2014-rmz250-3

Numbers: Suzuki has figured out the frame geometry formula.

Q: WHAT SECRET TUNING TRICK DO YOU NEED TO KNOW ABOUT THE RM-Z250?

A: It takes 30 seconds to change the power characteristics of the RM-Z250—and it is free. Does this sound too good to be true? Suzuki provides each 2014 RM-Z250 owner with two optional mapping couplers, aside from the stock (white) coupler. Confusingly, Suzuki includes another white coupler. Here’s the breakdown:

Lean coupler (white):
It’s easy to differentiate the lean coupler from the stock coupler, although they share the same hue. Simply locate the back of the coupler. If you see wires extending out of one plug location and returning to another, then you’ve found the lean coupler. The stock coupler doesn’t have any wiring. Every MXA test rider preferred the lean, aggressive coupler. It added punch to the powerband. The lean coupler was the shock of energy that brought Frankenstein’s monster to life.

Rich coupler (gray):
An excellent choice for dry and hardpack tracks, the rich coupler detunes the engine to prevent wheelspin. It is not a smart choice in loam or heavy soil, but it works great if you’re riding on the moon.

2014-rmz250-4

Go in: Most testers preferred to crank in on the SFF preload.

Q: HOW DOES THE 2014 SUZUKI RM-Z250 RUN ON THE DYNO?

A: We were surprised to discover that our 2014 RM-Z250 gained some horsepower at peak over the 2013 model. Not only that, but the 2014 averaged almost a horsepower better than last year’s bike throughout the power curve. The 2014 RM-Z250 amassed 39.23 ponies at 12,200 rpm, with 19.79 foot-pounds of torque. In comparison, the 2013 engine hit 38.01 ponies at 19.29 foot-pounds of torque.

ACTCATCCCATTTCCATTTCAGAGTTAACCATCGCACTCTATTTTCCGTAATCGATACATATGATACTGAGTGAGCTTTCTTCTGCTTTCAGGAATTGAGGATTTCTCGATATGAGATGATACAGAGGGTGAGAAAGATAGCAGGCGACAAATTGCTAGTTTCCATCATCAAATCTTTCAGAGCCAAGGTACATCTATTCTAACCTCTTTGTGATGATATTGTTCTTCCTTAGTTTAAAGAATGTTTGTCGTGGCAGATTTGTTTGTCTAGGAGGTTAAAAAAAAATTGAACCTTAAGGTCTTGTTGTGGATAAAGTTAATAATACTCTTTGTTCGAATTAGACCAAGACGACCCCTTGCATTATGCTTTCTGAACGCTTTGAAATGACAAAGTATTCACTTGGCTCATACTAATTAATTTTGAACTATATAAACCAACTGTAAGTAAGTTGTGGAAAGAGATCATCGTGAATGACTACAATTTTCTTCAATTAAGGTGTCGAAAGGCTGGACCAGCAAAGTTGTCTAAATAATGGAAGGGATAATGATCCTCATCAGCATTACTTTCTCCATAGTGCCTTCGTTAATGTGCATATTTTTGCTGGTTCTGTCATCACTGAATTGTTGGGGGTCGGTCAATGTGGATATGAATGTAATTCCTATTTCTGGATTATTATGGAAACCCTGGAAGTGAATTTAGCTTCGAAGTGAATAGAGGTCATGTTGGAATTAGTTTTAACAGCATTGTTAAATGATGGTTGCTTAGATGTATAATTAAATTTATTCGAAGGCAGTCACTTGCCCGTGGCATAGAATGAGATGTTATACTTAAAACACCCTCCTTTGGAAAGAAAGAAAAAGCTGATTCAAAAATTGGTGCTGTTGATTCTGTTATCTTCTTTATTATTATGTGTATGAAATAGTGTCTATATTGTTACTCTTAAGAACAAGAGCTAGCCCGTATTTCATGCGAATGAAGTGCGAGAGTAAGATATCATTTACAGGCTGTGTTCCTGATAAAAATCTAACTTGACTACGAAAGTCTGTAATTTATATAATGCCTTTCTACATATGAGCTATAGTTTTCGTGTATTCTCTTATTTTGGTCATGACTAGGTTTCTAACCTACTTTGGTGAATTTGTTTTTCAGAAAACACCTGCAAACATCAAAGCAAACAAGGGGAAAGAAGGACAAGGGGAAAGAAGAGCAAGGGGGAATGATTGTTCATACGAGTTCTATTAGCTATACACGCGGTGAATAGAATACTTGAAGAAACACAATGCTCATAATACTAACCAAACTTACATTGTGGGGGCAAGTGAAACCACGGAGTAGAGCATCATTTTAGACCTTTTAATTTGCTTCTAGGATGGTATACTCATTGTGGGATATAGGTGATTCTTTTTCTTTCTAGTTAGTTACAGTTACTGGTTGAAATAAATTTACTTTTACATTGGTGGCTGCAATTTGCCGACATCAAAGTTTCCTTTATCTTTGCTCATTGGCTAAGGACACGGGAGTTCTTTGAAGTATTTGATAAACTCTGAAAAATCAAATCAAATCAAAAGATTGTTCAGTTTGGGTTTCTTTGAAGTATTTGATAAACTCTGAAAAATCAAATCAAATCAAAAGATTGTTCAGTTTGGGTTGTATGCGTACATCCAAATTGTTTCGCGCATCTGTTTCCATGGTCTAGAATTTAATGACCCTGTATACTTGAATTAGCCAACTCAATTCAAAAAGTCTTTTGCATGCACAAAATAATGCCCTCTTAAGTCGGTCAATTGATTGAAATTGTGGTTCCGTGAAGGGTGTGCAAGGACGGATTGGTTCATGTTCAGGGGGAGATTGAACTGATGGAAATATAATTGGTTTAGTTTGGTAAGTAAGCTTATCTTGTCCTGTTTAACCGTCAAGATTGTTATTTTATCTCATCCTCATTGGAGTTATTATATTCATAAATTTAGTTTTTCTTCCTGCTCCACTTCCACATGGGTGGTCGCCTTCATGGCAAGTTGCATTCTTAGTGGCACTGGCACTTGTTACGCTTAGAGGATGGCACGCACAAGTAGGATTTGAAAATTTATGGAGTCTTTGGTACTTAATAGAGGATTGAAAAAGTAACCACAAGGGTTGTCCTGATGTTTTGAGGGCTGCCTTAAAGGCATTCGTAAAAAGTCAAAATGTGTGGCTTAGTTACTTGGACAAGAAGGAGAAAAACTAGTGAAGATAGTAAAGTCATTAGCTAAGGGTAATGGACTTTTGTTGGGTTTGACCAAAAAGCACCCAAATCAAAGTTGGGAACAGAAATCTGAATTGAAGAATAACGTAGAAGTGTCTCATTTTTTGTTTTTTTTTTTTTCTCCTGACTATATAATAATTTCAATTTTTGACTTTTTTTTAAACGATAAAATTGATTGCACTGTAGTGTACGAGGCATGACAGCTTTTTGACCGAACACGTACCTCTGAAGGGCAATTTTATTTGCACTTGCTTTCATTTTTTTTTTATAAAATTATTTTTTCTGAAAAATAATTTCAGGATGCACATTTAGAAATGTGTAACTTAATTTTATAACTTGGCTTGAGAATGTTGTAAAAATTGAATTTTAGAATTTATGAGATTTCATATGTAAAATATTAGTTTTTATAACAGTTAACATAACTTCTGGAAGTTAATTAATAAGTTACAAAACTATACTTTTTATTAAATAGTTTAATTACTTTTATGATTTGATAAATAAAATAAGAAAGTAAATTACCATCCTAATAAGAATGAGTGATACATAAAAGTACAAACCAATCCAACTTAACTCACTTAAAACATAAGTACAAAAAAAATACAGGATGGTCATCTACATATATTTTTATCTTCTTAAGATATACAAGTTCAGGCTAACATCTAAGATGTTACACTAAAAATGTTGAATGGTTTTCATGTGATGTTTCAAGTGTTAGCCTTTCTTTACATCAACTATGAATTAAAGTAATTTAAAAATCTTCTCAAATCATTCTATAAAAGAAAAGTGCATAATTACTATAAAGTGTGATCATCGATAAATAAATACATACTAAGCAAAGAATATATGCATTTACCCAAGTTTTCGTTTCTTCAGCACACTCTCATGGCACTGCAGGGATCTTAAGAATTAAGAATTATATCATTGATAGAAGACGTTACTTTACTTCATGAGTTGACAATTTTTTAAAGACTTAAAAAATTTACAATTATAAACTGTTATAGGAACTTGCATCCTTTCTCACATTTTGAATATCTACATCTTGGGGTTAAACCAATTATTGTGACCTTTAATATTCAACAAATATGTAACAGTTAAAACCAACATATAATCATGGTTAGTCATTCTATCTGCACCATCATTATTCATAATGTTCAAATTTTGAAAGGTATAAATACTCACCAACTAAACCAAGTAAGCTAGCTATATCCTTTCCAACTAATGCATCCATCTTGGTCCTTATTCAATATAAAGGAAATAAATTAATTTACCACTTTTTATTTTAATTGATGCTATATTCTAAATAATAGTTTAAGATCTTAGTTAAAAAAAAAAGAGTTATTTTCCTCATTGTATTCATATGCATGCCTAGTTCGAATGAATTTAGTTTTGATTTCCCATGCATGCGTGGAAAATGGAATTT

Q: WHAT IS THE GREATEST ATTRIBUTE OF THE 2014 SUZUKI RM-Z250?  

A: Suzuki has done a masterful job of reaching perfection in two key areas of motorcycle development.

(1) Cornering.
The RM-Z250 has long held the distinction of being the best-cornering bike in its class. The twin-spar aluminum chassis is a marvel, but that’s not all. It’s becoming popular among bike manufacturers to take handling to the extreme by pulling in the head angle and putting a greater emphasis on front-end weight bias. Not Suzuki. They have discovered the magical frame geometry formula. Yes, the RM-Z250 suffers from headshake, but straight-line stability improves once the bike is set up properly.

2014-rmz250-5

Fight and flight: The RM-Z250 is a potent weapon through corners, thanks to a powerful engine. It’s equally as good in the air, thanks to a lightweight chassis and comfortable ergonomics. 

 

(2) Engine.
The seat-of-the-pants dyno is more accurate than the mechanical one. And while it’s true that the RM-Z250 produces less peak horsepower than the KTM 250SXF (41.92 ponies), Yamaha YZ250F (42.5 horses) and Kawasaki KX250F (40.614 ponies), there is not that obvious a power difference under race conditions. Why? The RM-Z250 powerband is broad and fruitful. It has a modest amount of over-rev to satisfy those who refuse to shift and carries speed from gear to gear.

Q: WHAT DID WE DO TO IMPROVE THE 2014 SUZUKI RM-Z250?

A: Find success by making these modifications to the 2014 Suzuki RM-Z250.

(1) Couplers.
We heartily recommend that you conduct your own test session by trying out the optional couplers provided by Suzuki at every track you frequent.

(2) Clutch.
The clutch cannot handle the rigors of a serious clutch abuser. Even riders who play nice with the RM-Z250 clutch will benefit from stiffer clutch springs.

(3) Exhaust system.
The restricted muffler on the RM-Z250 is a disservice to the engine. We’ve had good luck with a myriad of aftermarket exhaust systems.

(4) Steering stem.
As with the Honda CRF250, don’t be afraid to crank down on the steering-stem bearings. When slack, the front end of the RM-Z250 tends to wander at higher speeds, leading to headshake.

2014-rmz250-6

2014 Suzuki RM-Z250: It’s hard to rag on a bike received minimal changes because it was so good last year. There was only one slight engine modification, while the others were for aesthetics.